The death of HMV and the online customer experience

The death of HMV and the online customer experience

Published on: January 16, 2013
Author: Epticablog

This has not been a good week for the High Street, with iconic music retailer HMV joining camera group Jessops in administration. It also marks a watershed moment when it comes to physical music and DVD retailing - after the disappearance of Zavvi and Woolworths, and Virgin France closing across the channel there are no longer any standalone chains of shops where you can pop in and pick up the latest CD.

The closure also demonstrates the fierce online competition when it comes to selling music, DVDs and books. For example, Amazon recently announced that it would provide digital copies of every CD it sells, in a move that commentators see as targeting the growth of Apple’s iTunes store.

Given that music and DVD retailers are all essentially selling the same products, there are two ways to differentiate. One is obviously on price, but as a quick check will show, there is often not much of a difference online between rivals. So the major way of standing out is through providing a better experience. How simple and intuitive is your website to navigate? How easy is it to find what you are looking for and to get answers to your queries? These are the factors that will affect whether browsers turn into buyers on your site, making them crucial to sales.

So how is the sector doing overall? In the 2012 Eptica Multichannel Customer Experience Study, we analysed the online performance of 100 leading UK companies. One of our ten sectors was CD/DVD/Book retailers, and the findings show that there is a lot of room for improvement by businesses in this area.

The researchers asked ten, sector-specific questions on CD/DVD/Book retailers’ websites and then analysed how easy it was to find answers. Questions mirrored what real customers would ask – so included Will you gift wrap my purchase? and When is your last ordering date for Christmas delivery? One question was also emailed to the retailer and the response analysed for speed and accuracy.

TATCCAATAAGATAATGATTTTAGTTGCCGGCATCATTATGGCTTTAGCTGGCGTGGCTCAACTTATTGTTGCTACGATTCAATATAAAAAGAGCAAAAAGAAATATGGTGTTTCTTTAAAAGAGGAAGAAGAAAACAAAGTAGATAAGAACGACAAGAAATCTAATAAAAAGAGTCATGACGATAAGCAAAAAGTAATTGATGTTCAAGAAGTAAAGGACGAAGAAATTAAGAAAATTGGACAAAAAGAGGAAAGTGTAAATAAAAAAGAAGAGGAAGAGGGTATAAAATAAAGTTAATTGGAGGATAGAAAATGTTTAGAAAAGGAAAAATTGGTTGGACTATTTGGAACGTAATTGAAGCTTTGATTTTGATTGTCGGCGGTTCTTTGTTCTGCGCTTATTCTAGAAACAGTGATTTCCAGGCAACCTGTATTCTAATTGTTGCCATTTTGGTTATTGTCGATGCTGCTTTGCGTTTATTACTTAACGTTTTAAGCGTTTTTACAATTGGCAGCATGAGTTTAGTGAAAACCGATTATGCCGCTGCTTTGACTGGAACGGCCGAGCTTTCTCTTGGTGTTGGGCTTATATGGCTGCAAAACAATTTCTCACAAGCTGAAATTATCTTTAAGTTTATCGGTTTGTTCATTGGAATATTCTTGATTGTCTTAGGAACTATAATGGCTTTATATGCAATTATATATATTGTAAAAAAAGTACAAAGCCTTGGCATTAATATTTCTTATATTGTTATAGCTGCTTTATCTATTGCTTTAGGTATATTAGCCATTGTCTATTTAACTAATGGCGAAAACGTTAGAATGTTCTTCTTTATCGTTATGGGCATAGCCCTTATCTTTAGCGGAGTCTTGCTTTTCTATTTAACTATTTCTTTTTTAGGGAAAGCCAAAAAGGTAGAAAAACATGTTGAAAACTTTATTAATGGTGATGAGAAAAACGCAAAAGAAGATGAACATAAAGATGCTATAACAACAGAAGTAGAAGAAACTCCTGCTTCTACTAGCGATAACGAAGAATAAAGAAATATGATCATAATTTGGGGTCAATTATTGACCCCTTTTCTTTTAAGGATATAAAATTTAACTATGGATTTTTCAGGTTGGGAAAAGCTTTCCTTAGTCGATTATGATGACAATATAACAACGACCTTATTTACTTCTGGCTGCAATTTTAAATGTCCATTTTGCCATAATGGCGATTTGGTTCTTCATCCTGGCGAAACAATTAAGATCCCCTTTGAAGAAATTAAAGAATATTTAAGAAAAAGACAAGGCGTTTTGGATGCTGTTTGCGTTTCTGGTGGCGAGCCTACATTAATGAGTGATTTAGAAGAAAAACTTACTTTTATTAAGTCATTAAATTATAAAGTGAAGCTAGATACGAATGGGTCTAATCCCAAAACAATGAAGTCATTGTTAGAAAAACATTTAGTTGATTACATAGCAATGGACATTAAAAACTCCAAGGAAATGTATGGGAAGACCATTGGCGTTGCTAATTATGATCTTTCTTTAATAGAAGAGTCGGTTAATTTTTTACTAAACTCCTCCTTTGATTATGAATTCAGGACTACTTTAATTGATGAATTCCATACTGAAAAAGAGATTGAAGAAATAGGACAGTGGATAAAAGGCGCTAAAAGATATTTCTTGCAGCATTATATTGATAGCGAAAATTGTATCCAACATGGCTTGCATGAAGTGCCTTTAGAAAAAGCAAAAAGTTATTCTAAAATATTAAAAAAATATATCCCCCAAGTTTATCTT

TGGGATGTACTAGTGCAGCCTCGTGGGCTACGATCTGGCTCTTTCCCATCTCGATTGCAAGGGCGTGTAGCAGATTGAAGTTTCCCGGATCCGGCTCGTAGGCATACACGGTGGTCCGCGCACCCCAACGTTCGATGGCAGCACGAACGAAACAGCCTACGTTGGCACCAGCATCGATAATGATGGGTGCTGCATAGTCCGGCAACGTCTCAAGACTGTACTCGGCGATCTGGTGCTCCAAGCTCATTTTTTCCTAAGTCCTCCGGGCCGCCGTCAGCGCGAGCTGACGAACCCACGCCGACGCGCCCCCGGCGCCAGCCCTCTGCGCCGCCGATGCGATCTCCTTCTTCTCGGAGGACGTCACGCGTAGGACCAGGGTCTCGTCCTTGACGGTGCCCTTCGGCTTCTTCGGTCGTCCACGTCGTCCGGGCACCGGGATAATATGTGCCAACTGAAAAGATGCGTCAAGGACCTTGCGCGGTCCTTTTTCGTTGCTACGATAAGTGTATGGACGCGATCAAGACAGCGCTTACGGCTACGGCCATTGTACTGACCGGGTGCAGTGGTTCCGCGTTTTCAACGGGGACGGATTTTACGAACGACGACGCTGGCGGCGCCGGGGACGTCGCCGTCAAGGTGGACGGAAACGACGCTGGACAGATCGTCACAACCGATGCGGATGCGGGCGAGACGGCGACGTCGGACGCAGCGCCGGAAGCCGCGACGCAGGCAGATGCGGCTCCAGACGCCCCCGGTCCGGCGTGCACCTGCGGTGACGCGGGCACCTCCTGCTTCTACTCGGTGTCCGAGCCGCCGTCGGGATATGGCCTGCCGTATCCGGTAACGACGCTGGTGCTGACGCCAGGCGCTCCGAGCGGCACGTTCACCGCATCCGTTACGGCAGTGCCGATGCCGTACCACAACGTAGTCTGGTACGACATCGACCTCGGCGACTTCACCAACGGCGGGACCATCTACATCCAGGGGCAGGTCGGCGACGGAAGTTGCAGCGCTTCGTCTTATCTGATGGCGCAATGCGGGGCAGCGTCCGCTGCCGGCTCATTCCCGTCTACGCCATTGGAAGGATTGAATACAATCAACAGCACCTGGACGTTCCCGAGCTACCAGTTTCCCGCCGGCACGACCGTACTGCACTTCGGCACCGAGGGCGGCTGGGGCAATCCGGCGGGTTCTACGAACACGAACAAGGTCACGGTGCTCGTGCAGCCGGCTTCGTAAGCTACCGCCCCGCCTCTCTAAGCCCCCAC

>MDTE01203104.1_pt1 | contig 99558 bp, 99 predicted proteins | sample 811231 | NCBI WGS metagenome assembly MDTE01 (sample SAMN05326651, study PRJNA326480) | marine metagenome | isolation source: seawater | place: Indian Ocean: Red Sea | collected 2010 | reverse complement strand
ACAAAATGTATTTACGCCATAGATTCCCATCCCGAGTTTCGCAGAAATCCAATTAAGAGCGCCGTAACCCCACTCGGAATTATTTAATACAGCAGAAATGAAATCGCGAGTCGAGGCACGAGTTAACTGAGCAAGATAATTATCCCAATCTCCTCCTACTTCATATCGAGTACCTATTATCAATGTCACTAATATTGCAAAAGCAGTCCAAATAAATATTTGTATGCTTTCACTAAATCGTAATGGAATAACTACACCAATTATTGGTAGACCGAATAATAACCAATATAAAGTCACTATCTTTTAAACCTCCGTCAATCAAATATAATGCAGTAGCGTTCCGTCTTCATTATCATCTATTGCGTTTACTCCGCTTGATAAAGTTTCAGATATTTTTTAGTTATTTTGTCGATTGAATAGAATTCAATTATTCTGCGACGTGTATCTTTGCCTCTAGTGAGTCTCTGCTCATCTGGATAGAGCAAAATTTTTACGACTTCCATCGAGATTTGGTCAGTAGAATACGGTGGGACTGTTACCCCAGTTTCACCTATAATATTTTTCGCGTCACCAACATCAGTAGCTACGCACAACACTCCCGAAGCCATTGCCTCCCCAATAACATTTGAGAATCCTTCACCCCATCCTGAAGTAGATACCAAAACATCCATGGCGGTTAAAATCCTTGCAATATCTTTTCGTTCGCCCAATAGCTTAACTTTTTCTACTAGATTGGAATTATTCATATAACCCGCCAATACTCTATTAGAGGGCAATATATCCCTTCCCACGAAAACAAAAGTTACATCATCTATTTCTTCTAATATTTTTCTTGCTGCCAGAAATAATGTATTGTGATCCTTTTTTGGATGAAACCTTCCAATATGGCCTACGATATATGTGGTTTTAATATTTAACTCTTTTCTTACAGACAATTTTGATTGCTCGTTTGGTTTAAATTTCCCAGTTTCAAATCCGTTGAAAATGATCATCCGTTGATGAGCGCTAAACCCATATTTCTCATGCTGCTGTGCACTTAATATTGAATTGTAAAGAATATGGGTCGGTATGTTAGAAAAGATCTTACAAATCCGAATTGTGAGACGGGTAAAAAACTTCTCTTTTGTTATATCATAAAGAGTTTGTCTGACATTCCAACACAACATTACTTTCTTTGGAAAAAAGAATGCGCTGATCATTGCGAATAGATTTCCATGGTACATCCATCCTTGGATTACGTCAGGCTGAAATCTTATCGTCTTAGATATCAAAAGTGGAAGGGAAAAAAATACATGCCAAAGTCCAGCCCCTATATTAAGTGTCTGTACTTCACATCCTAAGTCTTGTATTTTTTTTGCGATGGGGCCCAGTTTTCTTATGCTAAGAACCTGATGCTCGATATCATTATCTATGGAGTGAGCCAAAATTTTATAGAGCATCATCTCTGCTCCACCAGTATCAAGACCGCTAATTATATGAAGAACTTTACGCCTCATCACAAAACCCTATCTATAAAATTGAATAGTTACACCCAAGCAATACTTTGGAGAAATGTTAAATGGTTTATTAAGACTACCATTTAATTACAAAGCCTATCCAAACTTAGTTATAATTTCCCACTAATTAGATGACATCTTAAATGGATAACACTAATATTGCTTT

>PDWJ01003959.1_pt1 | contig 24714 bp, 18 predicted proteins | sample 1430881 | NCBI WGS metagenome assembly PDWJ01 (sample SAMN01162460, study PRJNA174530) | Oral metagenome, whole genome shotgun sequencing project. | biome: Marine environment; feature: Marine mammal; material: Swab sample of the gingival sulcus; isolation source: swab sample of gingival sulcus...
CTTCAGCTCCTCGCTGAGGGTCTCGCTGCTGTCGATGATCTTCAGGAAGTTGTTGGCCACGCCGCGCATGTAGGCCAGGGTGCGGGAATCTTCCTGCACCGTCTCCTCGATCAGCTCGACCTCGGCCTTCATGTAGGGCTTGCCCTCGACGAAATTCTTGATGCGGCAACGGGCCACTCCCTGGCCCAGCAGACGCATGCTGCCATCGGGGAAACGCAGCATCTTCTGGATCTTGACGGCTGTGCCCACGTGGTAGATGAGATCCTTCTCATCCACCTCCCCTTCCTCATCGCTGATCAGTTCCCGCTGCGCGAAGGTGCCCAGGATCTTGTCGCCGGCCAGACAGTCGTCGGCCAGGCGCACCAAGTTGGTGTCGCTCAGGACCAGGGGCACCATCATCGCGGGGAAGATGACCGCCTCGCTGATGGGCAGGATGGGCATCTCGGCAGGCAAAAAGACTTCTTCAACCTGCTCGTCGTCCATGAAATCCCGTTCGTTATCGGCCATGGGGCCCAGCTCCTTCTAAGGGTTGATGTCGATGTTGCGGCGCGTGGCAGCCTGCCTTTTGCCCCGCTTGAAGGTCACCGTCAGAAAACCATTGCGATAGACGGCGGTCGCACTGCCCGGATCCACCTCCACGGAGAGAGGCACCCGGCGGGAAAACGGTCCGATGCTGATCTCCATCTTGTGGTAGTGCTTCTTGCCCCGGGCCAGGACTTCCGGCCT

The results were mixed to say the least. One retailer managed to answer 70% of questions online, but two only scored 20%. This led a sector average of 40% - which is actually worse than performance in 2011, showing that many companies are neglecting online customer service – and that there is a big chasm between best and worst.

Email performance was equally bad – it was impossible to contact 4 out of 10 retailers unless you were a customer. And while the other six companies did respond, four failed to answer the question, meaning that a customer would have to recontact them for more information. In fact just 2 companies successfully answered a basic question emailed to them. One took 42 hours 32 minutes to respond, but the other responded in a staggeringly slow 1 month, 32 hours and 7 minutes. Enough time to read War and Peace and the complete works of Shakespeare will you waited!

Retailers in the sector fared better when it came to linking to social media, with 90% providing links to their Facebook page and Twitter feed, and 40% providing online forums for customers. However none of these directly linked customer service to social media, meaning they are missing out on the chance to engage with customers on what is increasingly becoming their channel of choice.

The music, DVD and books sector is one of the most competitive in the whole retail sector. As our research demonstrates, many companies have a long way to go to improve the customer experience if they are to avoid the fate of HMV and attract (and retain) customers moving forward.  

Tags: Amazon, Apple, Compact Disc, DVD, ecommerce, Eptica, High Street, HMV, HMV Group, ITunes Store, Jessops, retail
Categories: Customer Experience, Customer Service, E-commerce, Retail

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